EQ? Well, since BMW called dibs on the letter 'i', Mercedes-Benz went for a capital 'e' and a power button that can be turned around in animations to form a 'Q', adding up to EQ, as in "Electric Intelligence." Expect at least ten electric vehicles to wear the new badge by 2025.
Mercedes says the future of mobility stands on four pillars, with the key words being "connected, autonomous, shared and electric." No mention of hand-built V12s here, but while they'll let AMG to deal with those as the performance brand advances towards hybrid drivetrains as well, the EQ division will come up with products that have not one, but multiple motors, zero (local) emissions and better torque delivery than you'd ever get from a combustion engine.
In order to end up with a diverse electric lineup that can compete against whatever the VW Group and BMW can throw at Daimler in the next five years, Mercedes created a modular, scalable, mixed-material architecture designed to be the perfect base for electric vehicles, from compacts and sporty cabrios to spacious SUVs and luxury sedans made of steel, aluminum and carbon fiber. For some design clues regarding those and other future Benzes, just have a look at the Mercedes-Maybach 6 Concept, the longest and most luxurious vehicle this side of an oligarch's yacht.
Another forerunner is the "close-to-production" Generation EQ Concept, which comes with a modular battery pack with a total capacity of over 70 kWh, and an electric motor on each axle for a combined output of 402 horsepower and up to 516 ft.-lbs. of torque. With permanent all-wheel drive, it gets to 62mph in under 5 seconds, and will even take you as far as 310 miles as long as you stay easy on the accelerator. What's more, this SUV should also corner pretty well considering that the batteries are mounted in the floor between the axles, and that low center of gravity is further aided by axle-variable torque distribution.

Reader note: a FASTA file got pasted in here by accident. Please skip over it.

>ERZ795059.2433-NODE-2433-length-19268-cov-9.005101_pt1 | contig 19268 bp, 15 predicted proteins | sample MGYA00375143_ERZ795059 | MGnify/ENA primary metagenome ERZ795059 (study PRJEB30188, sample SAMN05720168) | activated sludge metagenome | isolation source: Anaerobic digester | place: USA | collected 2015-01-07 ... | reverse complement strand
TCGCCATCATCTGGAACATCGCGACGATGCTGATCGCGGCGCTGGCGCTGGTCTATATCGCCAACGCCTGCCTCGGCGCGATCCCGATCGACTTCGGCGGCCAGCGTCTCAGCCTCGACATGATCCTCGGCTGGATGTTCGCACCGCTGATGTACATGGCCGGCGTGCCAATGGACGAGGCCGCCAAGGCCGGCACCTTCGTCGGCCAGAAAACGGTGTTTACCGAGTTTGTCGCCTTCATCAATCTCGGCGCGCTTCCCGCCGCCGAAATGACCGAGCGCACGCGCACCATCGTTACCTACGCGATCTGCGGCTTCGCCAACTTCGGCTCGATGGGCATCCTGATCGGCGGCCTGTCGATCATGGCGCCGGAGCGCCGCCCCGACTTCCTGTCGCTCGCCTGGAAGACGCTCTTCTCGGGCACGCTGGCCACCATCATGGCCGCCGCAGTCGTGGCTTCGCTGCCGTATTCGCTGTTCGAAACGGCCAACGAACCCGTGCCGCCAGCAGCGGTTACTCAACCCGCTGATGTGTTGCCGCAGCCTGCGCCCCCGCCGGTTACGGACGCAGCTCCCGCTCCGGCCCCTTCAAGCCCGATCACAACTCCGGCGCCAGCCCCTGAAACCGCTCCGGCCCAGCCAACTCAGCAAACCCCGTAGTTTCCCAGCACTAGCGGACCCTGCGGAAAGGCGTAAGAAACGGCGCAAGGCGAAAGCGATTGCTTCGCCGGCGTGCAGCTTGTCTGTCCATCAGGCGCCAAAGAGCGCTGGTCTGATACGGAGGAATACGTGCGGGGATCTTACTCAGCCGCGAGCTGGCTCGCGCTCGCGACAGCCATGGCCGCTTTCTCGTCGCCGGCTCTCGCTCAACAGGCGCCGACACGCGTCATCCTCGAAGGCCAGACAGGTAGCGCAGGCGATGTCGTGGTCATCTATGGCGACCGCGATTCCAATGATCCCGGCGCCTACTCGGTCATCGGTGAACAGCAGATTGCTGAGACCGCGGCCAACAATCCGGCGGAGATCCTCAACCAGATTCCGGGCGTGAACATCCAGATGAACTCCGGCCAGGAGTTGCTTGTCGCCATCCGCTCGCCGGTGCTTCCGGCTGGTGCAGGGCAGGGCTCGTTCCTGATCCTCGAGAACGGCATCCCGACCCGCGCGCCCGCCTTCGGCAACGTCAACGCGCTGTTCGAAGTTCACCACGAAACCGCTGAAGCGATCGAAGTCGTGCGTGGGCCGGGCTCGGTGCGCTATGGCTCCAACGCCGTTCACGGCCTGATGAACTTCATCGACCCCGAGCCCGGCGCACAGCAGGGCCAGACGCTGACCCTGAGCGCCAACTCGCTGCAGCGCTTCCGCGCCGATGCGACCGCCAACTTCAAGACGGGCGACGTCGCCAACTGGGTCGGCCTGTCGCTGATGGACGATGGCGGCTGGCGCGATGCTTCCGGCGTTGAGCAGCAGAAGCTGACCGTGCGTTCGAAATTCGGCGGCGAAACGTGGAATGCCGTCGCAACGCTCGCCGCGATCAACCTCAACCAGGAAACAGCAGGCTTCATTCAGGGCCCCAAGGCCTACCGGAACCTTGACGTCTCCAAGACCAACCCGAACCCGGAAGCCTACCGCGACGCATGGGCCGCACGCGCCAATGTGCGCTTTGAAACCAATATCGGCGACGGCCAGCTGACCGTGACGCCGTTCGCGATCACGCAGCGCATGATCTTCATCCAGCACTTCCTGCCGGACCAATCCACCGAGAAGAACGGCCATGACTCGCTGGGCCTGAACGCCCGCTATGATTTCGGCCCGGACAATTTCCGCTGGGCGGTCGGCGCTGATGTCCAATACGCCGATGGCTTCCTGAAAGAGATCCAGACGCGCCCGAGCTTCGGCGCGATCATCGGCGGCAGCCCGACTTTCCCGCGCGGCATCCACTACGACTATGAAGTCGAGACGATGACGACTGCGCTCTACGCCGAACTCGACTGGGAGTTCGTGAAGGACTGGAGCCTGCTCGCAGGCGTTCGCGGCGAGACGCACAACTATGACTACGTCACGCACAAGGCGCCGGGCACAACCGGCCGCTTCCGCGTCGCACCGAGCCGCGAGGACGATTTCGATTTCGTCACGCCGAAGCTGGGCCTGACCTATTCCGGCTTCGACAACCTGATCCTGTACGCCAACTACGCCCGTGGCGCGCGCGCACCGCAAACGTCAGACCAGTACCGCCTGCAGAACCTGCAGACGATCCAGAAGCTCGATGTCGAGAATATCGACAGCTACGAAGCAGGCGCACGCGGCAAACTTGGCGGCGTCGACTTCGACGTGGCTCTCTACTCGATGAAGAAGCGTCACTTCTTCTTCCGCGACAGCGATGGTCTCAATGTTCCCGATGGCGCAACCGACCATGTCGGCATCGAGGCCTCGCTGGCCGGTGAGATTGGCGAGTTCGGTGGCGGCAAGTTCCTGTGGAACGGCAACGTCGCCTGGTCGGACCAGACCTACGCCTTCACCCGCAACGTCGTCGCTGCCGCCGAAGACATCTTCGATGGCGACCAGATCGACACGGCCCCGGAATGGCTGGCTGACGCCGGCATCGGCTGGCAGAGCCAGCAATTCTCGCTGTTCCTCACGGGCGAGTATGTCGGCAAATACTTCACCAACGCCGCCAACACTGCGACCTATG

To make the EQs more useable, Mercedes will also provide its customers with wallboxes for fast-charging and home energy storing solutions. They can do that, because Daimler is also the battery manufacturer, with a second battery plant being built soon in Germany to support the expansion. In terms of daily usability, the long term aim is to reach charging capacities of up to 300kW, which is significantly better than the current maximum of 50-150kW. Once that infrastructure goes online, a range of 62 miles will be available after just five minutes of charging. How much cooling will those lithium-ion batteries need at that point? All of it. Liquids circulating at a very high speeds, fans turning it up to eleven, the full beans. But that's the only way electric cars can succeed.
Stepping inside the Generation EQ, you'll find almost zero switches and knobs. Instead, the future of Mercedes holds massive OLED displays, touchscreens and an interface that changes its color depending on how you drive. As you'd expect, the display is fully customizable, featuring the latest and greatest autonomous technologies, car-to-car communication and infotainment.
Mercedes-Benz CEO Dieter Zetsche says all of this doesn't mean that they'll turn their engineers "into tree huggers", but after looking at their stage today, you better get ready for a whole lot of blue LEDs lighting up in the future.